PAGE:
Comparing $(1)$ and $(2)$ we can express $\alpha$ and $\omega_0$ of Eq. $(1)$ in terms of the pole radius $r$ and the pole angle $\omega_p$ used in Eq. $(2)$:

$$\begin{align}&\frac{1-\alpha}{1+\alpha}=r^2 \Longrightarrow \alpha=\frac{1-r^2}{1+r^2},\qquad k=\frac{\alpha}{1+\alpha}=\frac{1-r^2}{2}\\ &\frac{2}{1+\alpha}\cos(\omega_0)=(1+r^2)\cos(\omega_0)=2r\cos(\omega_p)\end{align}\tag{3}$$

The second line of Eq. $(3)$ shows that the pole angle $\omega_p$ and the peak frequency $\omega_0$ are not equal, and that the following relationship holds:


The following Matlab/Octave example illustrates the above. We choose $\omega_0=0.2\pi$ and $Q=1$ and design the corresponding biquad band-pass filter according to Eq. $(1)$. The figure below shows the magnitude of the resulting frequency response, and the locations of the peak frequency $\omega_0$ (red line) and of the pole angle $\omega_p$ (green line), both normalized by $\pi$.

w0 = .2*pi;
Q = 1;
al = sin(w0)/(2*Q);
b = [al,0,-al]/(1+al);                % numerator coeffs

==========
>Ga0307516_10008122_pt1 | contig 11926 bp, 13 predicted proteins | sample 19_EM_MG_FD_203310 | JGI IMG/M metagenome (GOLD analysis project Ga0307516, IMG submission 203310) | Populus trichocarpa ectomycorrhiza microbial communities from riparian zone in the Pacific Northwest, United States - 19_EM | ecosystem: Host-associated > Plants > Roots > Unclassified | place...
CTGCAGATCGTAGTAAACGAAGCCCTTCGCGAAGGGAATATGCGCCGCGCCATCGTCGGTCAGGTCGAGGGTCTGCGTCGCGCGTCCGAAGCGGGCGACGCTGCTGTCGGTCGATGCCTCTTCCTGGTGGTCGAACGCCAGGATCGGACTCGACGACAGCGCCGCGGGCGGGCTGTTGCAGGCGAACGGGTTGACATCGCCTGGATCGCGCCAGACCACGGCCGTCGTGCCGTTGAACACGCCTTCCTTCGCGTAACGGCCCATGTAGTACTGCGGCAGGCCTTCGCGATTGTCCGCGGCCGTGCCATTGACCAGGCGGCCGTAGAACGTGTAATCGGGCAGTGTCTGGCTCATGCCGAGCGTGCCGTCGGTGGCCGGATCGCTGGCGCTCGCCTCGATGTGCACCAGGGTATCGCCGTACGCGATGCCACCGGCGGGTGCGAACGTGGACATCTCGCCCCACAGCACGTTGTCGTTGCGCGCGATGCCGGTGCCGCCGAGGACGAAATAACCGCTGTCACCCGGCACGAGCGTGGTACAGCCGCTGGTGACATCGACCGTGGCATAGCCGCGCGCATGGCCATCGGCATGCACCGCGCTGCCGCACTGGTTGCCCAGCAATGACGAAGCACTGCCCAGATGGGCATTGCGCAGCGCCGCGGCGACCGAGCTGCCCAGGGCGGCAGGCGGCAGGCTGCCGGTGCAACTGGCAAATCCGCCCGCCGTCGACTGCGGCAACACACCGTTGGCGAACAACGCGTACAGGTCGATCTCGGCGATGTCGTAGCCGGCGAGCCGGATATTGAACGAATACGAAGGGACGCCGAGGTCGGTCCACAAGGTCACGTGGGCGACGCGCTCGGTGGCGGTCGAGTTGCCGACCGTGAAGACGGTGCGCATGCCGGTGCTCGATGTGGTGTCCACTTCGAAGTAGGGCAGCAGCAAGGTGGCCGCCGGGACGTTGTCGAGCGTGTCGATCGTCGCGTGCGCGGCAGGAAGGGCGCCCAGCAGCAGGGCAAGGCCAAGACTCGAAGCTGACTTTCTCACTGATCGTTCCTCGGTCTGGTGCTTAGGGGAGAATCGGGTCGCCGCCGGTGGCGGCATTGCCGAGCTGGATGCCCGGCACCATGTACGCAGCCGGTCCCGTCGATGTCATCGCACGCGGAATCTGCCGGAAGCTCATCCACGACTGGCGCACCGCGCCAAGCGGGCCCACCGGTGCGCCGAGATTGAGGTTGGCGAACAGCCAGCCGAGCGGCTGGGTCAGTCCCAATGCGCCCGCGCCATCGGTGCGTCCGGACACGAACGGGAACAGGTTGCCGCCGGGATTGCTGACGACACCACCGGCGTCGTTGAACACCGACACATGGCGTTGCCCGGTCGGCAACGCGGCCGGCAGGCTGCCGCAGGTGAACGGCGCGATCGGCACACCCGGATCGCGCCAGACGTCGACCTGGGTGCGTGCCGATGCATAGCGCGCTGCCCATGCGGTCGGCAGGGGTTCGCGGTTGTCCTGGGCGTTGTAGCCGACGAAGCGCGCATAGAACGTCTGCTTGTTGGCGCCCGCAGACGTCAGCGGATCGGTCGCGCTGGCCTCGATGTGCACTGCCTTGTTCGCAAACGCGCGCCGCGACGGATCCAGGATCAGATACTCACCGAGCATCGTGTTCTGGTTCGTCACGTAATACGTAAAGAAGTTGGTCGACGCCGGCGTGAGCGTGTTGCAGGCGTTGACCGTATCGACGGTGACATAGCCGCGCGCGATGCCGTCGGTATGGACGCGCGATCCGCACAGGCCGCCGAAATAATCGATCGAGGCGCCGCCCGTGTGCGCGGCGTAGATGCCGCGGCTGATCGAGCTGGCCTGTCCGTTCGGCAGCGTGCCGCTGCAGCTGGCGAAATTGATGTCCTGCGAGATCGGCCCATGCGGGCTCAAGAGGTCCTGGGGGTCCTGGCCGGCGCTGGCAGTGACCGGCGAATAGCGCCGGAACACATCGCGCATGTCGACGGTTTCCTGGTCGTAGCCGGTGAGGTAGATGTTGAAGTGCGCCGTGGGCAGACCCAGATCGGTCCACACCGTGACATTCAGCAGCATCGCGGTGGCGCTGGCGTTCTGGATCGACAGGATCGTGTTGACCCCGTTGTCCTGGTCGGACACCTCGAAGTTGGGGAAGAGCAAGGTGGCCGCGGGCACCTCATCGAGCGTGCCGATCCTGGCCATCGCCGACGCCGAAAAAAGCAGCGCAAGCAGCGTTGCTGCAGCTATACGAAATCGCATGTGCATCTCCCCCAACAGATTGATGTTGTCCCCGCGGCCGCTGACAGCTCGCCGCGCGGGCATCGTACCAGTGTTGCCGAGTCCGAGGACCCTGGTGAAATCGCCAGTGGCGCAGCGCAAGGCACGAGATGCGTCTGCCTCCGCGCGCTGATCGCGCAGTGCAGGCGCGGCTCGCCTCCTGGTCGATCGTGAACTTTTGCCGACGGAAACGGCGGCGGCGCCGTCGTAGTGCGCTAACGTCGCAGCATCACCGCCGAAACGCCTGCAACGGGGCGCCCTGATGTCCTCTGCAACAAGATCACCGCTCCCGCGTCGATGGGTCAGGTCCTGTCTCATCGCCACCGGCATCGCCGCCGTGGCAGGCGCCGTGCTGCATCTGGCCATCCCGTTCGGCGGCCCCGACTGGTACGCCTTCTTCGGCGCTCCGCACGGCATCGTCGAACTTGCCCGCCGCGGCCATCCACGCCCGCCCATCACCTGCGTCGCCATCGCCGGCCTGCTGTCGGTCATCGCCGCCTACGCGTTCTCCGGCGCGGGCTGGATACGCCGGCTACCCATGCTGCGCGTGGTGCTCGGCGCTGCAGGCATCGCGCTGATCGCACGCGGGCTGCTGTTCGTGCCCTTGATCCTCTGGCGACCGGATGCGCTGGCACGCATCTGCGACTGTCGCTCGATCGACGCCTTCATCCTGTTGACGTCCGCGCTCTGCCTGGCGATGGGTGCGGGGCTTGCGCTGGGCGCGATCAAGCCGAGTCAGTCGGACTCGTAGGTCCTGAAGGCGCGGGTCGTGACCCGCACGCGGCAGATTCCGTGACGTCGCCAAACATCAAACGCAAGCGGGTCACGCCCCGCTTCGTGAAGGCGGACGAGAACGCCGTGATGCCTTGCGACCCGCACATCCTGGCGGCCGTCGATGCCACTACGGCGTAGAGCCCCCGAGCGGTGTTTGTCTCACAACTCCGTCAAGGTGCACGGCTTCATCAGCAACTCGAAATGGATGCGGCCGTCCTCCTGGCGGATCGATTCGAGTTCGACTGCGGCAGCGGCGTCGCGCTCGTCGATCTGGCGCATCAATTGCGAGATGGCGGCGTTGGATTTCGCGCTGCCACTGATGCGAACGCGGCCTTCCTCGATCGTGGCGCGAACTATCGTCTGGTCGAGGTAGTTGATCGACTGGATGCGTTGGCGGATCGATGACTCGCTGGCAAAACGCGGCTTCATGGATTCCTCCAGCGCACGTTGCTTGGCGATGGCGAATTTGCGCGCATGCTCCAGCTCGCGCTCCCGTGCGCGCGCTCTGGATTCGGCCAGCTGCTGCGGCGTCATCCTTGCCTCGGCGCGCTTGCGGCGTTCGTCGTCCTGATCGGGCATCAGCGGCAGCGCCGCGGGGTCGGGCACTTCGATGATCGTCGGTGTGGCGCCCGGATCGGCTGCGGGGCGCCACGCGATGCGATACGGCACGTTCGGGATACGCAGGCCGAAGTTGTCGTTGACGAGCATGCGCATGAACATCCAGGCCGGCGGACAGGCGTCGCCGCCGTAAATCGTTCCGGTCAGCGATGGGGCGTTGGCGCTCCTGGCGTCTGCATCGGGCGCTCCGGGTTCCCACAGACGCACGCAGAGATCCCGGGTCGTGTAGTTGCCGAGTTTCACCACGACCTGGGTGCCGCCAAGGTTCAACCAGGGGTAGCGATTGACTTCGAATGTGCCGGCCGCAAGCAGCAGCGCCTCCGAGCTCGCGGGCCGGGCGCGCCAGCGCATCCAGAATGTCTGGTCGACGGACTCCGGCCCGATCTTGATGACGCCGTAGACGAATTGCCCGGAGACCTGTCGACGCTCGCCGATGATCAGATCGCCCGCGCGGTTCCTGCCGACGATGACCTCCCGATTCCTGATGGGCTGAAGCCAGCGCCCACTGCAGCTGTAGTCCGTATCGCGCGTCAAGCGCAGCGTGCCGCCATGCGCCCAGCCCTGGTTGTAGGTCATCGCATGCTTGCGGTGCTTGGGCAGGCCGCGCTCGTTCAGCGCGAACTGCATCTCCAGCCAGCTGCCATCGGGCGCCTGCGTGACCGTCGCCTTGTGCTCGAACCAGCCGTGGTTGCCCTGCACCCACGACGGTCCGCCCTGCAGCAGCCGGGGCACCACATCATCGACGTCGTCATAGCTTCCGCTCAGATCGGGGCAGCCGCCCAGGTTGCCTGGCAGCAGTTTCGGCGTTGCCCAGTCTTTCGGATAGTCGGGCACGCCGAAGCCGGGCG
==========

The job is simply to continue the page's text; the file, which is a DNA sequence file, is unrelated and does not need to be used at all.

a = [1+al,-2*cos(w0),1-al]/(1+al);    % denominator coeffs
p = roots(a);                         % poles
r = abs(p(1));                        % pole radius
r2 = sqrt((1-al)/(1+al));             % pole radius according to formula
abs(r-r2)                             % ans = 0
wp = abs(angle(p(1)));                % pole angle: wp = 0.17877*pi
wp2 = acos((1+r^2)/(2*r)*cos(w0));    % pole angle according to formula
abs(wp-wp2)                           % ans = 0
hold on, plot([w0,w0]/pi,[0,1],'r',[wp,wp]/pi,[0,1],'g'), hold off

enter image description here


In Eq. $(2)$ I assumed that there are two complex conjugate poles, because in the original question, which triggered this question and answer, the filter coefficients were chosen in such a way that only complex conjugate poles were possible (cf. the coefficients under Eq. $(1)$ of the question above).

However, the general transfer function in Eq. $(1)$ can also have a double real-valued pole or two different real-valued poles. It can be shown that a double real-valued pole occurs when the quality factor $Q$ is chosen as $Q=\frac12$. This case is still covered by Eq. $(2)$ with $\omega_p=0$ (i.e., a positive real-valued pole) or $\omega_p=\pi$ (a negative real-valued pole). For $Q<\frac12$ we get two different real-valued poles, and Eq. $(2)$ is not valid anymore. Instead, the transfer function becomes